teleTele teleTele - 1 month ago 7
C Question

strtok() overwrites its source string

I'm writing a toy bash shell. My goal right now is to cycle through the environment looking for the path a specific command can be found at. Right now I am delimiting the PATH (e.g. "/home/user/bin:home/user/.local/bin:/usr/local/sbin" etc) by ":", and for each path that gives me, copying that path to the new string

, and then concatenating "/cmd" to the end.

My problem is that when I try to copy the contents of path into
, any changes I make to
are then reflected onto path. As the code is right now,
will only be set to "home/user/bin" once, cycle through and be set to the same thing again, then the tokenizer hits "NULL" and terminates the while loop.

This suggests that
are sharing a memory address, but since strcpy theoretically makes a new copy in memory, I must be doing something wrong with my strings and pointers.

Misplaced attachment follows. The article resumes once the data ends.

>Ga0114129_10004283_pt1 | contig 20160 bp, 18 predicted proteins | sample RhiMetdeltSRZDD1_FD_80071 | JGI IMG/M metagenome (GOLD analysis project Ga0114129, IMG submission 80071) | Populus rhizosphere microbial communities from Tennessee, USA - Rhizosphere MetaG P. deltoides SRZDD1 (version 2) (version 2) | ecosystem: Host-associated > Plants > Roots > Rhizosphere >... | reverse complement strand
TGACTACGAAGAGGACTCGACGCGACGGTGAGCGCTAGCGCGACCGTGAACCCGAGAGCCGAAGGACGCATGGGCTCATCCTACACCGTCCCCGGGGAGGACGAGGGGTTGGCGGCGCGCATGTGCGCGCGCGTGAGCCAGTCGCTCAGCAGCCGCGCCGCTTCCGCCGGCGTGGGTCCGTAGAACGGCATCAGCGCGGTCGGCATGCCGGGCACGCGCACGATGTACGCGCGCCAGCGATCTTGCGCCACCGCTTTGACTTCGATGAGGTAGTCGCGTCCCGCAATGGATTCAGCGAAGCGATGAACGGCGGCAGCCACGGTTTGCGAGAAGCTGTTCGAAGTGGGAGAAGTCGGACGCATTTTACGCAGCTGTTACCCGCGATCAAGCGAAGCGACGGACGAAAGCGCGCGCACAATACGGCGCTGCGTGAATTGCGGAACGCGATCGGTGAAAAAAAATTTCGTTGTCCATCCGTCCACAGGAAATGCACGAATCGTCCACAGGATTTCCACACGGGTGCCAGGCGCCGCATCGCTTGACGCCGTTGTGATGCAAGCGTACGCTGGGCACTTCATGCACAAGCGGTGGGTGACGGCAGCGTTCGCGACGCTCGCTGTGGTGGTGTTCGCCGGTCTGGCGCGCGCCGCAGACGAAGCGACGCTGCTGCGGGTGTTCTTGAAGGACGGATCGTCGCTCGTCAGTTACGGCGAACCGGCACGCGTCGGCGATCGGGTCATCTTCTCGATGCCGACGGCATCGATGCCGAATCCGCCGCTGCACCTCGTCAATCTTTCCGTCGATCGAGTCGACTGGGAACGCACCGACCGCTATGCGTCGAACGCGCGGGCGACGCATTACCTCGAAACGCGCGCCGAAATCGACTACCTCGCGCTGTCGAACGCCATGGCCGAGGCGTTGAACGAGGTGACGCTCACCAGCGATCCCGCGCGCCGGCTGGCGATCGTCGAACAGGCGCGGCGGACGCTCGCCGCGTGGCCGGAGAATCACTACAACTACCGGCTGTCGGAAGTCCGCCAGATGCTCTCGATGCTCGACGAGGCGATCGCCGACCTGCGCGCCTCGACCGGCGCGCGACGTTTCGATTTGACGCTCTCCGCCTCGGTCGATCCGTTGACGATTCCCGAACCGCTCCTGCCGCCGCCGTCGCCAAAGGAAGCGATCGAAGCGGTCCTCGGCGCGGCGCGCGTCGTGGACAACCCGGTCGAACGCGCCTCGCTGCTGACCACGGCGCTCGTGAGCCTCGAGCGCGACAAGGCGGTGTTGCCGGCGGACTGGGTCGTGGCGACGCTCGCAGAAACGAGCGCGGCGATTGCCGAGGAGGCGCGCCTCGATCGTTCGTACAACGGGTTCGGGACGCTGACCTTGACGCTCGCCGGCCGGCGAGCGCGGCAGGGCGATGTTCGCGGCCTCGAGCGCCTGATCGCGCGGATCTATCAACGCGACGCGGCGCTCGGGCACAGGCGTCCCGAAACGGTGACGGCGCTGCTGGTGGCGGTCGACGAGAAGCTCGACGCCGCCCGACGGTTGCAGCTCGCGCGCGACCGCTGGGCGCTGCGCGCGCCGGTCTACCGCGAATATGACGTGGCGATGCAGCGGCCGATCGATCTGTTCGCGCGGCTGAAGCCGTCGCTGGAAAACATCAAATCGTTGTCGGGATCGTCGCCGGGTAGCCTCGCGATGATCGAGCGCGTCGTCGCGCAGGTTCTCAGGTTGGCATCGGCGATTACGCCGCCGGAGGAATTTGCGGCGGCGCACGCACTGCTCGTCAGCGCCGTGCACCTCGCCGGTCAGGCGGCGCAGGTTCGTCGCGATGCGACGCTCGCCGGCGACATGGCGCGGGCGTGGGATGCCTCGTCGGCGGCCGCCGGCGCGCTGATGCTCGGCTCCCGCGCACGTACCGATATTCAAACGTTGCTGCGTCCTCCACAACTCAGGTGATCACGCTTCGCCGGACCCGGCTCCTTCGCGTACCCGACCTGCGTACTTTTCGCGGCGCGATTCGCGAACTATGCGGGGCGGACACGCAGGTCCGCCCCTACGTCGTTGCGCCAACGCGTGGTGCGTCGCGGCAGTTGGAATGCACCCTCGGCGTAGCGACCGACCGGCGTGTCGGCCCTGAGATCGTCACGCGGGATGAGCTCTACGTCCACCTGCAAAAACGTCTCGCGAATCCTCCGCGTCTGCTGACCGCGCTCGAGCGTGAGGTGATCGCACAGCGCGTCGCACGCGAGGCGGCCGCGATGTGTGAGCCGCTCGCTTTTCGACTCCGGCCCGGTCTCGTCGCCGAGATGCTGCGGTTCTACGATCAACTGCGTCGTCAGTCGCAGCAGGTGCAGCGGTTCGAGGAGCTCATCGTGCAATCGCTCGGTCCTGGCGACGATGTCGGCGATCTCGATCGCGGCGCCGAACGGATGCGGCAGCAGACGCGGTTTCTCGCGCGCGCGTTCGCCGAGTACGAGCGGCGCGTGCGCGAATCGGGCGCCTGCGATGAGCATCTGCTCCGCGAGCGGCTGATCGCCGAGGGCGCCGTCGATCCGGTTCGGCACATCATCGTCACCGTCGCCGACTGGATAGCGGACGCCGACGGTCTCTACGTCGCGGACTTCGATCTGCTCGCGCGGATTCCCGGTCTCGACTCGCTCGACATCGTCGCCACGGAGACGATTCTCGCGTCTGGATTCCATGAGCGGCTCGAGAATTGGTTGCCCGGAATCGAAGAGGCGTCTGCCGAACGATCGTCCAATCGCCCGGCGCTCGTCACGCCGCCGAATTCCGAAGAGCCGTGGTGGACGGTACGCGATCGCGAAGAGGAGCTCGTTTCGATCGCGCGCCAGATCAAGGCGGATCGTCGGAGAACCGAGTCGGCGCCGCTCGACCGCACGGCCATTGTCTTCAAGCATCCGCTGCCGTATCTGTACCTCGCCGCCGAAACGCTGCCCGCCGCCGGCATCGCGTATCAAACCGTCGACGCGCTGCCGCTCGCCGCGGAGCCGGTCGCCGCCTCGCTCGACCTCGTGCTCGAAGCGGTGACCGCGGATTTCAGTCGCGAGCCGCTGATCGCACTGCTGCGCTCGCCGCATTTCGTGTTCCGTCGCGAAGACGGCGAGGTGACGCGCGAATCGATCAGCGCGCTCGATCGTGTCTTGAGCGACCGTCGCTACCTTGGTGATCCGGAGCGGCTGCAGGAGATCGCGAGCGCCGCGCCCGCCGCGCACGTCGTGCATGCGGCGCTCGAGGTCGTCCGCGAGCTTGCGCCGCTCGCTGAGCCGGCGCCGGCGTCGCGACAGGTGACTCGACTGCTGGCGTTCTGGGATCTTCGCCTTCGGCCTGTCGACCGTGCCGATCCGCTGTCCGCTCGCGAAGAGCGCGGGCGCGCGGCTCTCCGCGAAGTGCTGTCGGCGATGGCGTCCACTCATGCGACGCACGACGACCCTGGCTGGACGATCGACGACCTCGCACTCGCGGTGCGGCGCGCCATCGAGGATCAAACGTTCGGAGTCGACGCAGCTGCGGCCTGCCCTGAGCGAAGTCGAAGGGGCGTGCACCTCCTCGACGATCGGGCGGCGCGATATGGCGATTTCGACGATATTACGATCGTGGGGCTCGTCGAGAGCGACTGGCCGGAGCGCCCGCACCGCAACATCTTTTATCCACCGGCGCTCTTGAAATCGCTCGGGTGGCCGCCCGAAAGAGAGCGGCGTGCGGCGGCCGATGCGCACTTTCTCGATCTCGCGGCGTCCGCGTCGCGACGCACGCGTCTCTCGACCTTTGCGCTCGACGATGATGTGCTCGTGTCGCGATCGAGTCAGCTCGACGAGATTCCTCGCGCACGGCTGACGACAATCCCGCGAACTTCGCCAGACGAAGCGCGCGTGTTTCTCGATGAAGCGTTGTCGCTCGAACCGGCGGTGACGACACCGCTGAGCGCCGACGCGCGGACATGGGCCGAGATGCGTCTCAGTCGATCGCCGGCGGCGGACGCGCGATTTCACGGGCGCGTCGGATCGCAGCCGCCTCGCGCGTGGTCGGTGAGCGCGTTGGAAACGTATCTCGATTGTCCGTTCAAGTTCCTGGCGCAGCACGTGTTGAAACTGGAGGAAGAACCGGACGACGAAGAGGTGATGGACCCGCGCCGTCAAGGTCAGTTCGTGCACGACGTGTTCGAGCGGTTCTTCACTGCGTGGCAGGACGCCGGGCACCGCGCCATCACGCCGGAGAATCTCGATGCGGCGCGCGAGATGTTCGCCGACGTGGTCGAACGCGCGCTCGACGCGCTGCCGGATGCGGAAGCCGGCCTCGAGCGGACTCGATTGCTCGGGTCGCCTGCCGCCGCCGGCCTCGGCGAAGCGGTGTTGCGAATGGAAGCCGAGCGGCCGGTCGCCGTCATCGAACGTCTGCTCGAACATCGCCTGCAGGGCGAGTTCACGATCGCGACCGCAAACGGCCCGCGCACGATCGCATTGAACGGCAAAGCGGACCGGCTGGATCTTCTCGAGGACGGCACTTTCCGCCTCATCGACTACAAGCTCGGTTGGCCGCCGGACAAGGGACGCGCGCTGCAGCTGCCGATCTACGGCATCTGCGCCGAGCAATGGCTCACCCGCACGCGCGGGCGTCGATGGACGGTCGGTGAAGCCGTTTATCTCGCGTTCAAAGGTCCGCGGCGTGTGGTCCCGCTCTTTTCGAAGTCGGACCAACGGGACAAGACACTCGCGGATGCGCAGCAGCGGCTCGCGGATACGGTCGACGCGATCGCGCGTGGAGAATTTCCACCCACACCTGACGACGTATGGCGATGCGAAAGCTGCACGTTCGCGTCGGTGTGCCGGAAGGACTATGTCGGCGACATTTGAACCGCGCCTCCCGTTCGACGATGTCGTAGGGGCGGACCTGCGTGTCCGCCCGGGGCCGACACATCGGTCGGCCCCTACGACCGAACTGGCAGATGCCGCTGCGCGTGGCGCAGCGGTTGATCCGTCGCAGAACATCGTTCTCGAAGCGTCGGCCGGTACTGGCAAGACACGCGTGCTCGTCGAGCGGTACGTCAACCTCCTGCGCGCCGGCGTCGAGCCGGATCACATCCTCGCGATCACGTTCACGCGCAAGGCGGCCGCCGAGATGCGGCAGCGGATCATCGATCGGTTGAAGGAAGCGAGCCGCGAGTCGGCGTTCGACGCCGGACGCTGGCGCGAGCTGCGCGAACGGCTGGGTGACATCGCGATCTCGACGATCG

Any idea what's causing this unexpected behavior?

Edit: this code executes just as expected when I comment out strcpy

A stripped-down version of my code is below:

int findpath(char* cmd, command_t* p_cmd) {
char* path_var;

path_var = getenv( "PATH" );

char* path;
char tempEnv[sizeof(path_var)];
strcpy(tempEnv, path_var);
path = strtok(tempEnv, ":");

while(path != NULL) {
char fullPath[1000];
strcpy(finalPath, path);
printf("path: %s\n", path);
printf("finalPath: %s\n", finalPath);
path = strtok(NULL, ":");

cxw cxw

BLUEPIXY is right: the tempEnv isn't big enough for your string. Try:

char *tempEnv;
tempEnv = malloc(strlen(path_var)+1);
strcpy(tempEnv, path_var);

and at the end


With the proviso that this is full of holes. You should be using safer string functions, e.g., as described here. For example, don't assume path_var is NULL-terminated. Use strncpy instead of strcpy. And a host of other rules, which I am not including here since your goal appears to be learning rather than production code. Happy hacking!